Skip to content

A Peek at Progress

December 2, 2009
by

“The road to hell is paved with works-in-progress.” ~ Philippe de Comines

Finally, Some Paint

Flat top of the shingle molding

Flat Top to Accessorize

After some steamy nights (of removing wall paper), the plaster cracks on the walls were repaired and leveled with

joint compound. They were then sanded. The Man installed all the bead board and repaired trim and molding. We are using shingle molding along the top.

no Room on the sink

No Room on the Sink

The flat surface will allow me to accessorize.

The bead board was painted Sherwin-Williams Duration Extra White Semi

Gloss and the walls Sherwin-Williams Duration Matte Bravo Blue.

The Man also made a shelf that will be attached to the wall below the mirrors  since the pedestal sinks don’t provide much working space and no storage.

Stay tuned.

Advertisements
6 Comments leave one →
  1. December 3, 2009 8:22 pm

    Hi, DEborah, thank you for stopping by & WOW, what a beauty of a house Fairfield is. Lucky you! I love older homes and would love to have one, if my hubby were handier. Looks like you are making it your own & it’s looking great. I had to scroll down to see your Buster, he is a cutie too.

    Hope to see you again, I’ll have to stop back by and see your progress. Older homes are so pretty!

  2. Jennifer permalink
    December 12, 2009 8:41 pm

    Wow! That color scheme is what we had in the house-now-for-sale, and I’m so glad you visited ME, so I could visit YOU, and read this post…because I was wondering what we were going to do about the plaster in the house we are now in! Did that joint compound and sanding work well? We are in an older house now, and I love the plaster walls…but they are in need of repair.
    Beautiful place, by the way, and wonderful blog!!
    Jen 🙂

  3. The Man permalink*
    December 12, 2009 11:01 pm

    Jen,

    I have been deputized by Deborah to respond to your question regarding the plaster since that particular task fell to me. The walls worked out well, but please keep in mind that I make no claim to special expertise. Joint compound shouldn’t be used as a full skim coat, it’s not all that hard; certainly not nearly so hard as plaster. That said, I used a very thin layer over the entire wall to fill the many pits and scratches then sanded down to a (relatively) flat surface leaving only as much compound as necessary. It’s a dusty job so I recommend wearing a very stylish dust mask which causes you to look surprisingly much like a surgeon (I’m not a doctor, but we sometimes play that at the Fairfield House).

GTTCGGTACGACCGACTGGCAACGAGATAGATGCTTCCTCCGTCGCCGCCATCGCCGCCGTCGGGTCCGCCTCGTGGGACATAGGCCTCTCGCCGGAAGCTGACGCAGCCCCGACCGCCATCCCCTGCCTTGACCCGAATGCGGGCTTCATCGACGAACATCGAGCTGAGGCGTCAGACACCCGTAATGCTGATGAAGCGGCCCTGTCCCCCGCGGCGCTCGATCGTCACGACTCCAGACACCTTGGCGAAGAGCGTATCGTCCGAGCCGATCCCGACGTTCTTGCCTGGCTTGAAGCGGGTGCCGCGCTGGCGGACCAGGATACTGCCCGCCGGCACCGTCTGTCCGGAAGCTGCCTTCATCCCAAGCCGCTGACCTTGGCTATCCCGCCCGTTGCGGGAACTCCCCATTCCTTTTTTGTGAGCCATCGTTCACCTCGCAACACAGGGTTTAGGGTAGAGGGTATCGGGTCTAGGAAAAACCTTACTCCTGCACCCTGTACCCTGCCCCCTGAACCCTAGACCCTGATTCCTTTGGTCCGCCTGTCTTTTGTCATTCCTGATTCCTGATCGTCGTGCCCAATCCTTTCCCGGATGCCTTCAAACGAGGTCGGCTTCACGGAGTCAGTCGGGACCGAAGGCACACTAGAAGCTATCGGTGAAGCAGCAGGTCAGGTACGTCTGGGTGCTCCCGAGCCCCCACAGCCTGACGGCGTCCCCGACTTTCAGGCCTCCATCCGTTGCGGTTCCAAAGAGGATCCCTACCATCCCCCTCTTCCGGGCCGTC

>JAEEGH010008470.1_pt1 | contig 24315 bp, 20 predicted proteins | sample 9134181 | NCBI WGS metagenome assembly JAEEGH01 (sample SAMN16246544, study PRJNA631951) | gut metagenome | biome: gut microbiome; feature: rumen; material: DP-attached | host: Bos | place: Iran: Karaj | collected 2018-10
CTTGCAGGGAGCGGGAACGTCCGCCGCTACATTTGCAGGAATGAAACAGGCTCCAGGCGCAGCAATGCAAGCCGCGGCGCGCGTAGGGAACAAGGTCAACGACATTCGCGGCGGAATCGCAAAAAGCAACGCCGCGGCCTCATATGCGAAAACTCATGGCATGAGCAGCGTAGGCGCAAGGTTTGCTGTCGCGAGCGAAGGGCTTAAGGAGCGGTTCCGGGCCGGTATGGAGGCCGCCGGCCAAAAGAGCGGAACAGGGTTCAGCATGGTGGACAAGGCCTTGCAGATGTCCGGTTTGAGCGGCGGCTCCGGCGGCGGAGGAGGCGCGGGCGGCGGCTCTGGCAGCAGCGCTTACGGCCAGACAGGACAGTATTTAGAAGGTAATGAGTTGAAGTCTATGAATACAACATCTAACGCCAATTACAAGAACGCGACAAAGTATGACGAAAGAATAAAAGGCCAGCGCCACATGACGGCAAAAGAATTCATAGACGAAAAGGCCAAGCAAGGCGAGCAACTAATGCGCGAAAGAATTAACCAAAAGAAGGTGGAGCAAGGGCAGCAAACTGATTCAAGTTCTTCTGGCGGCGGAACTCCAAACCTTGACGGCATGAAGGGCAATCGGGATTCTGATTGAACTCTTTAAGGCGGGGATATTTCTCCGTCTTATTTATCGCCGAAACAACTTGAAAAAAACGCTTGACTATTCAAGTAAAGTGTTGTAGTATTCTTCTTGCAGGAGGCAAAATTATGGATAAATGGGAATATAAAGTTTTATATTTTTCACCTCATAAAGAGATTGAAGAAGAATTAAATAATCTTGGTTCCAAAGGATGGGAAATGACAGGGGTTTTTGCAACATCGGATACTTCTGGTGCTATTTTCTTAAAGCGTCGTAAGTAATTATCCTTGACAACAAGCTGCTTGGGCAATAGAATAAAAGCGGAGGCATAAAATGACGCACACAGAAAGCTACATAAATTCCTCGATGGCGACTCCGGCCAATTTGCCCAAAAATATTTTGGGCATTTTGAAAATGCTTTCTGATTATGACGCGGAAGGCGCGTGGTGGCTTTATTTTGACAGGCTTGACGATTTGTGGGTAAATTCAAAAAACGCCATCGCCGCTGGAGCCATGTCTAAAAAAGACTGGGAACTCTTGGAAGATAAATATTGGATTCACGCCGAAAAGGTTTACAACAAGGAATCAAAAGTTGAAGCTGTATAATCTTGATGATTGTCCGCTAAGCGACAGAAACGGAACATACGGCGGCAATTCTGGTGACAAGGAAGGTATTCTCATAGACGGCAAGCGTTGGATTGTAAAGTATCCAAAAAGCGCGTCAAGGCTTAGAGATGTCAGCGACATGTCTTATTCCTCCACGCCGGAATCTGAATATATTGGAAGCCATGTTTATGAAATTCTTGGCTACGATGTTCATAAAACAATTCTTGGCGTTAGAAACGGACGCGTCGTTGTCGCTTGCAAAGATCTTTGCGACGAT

Be sure to use tape over every crack. Apply the joint compound over the tape and feather it into the wall using multiple thin coats sanding lightly in between layers. Without tape, the crack will reappear very quickly. I used a self-adhesive mesh tape for the job–it’s very easy to use and readily found in home improvement stores.

    We’re glad you enjoy the blog. Come back often (you can always help us sand the walls).

    Deborah’s Man

  4. Jennifer permalink
    December 13, 2009 8:32 am

    Thank You!!! I…think. Actually, you just made me want to make peace with the wallpaper that we inherited!
    No, really, I’m so glad to know what we are eventually in for. Our kitchen and laundry room are not papered; neither is our boy’s room. Or the guest room. So for now, I’m just calling the cracks in the walls “character”. Because character is good, right?!
    Have a blessed day!

    • The Man permalink*
      December 13, 2009 9:38 am

      One last thought I should have mentioned earlier: if the plaster in the areas around the crack is “loose”, then nothing can be done to repair it. I’m not talking about a piece falling out. Small areas can be patched with drywall without too much effort. However, if you can push on the plaster at a distance from the crack and feel it move in and out the plaster “keys” have broken off; it’s not holding to the wooden lath behind. This is easier to determine than I’m making it sound. When a whole wall is affected, you have little choice but to pull down both the lath and the plaster and put up drywall (or new plaster, of course). The good news is you get to insulate while you’re at it. Ripping down lath and plaster is not difficult, but it’s the dustiest job imaginable. Protect your lungs (no, really–protect your lungs). I’m no authority on this, but there’s plenty of information on plaster tear downs available on the web, such as the lively discussion here. Good luck.

  5. Jennifer permalink
    December 13, 2009 12:52 pm

    Excellent. I haven’t tested things too much, but I think we are relatively ok for now. I hope! What we do for charming houses, huh?!
    And Deb, I painted the chalkboard onto my wall-just taped off and went to town. It was fun! I used a magnetic primer (probably should have used more than the 2 coats I did, because it won’t hold really substantial things) then painted with the chalkboard paint. I can’t for the life of me remember the brands I used, but I did get both from Home Depot. I’m getting ready to tackle a new chalkboard area in our new house-can’t wait!
    And isn’t Maine wonderful? I’m a native New Mexican, but my heart belongs here. Nothing like the east coast. 🙂

Leave a Reply

Fill in your details below or click an icon to log in:

WordPress.com Logo

You are commenting using your WordPress.com account. Log Out / Change )

Twitter picture

You are commenting using your Twitter account. Log Out / Change )

Facebook photo

You are commenting using your Facebook account. Log Out / Change )

Google+ photo

You are commenting using your Google+ account. Log Out / Change )

Connecting to %s

%d bloggers like this: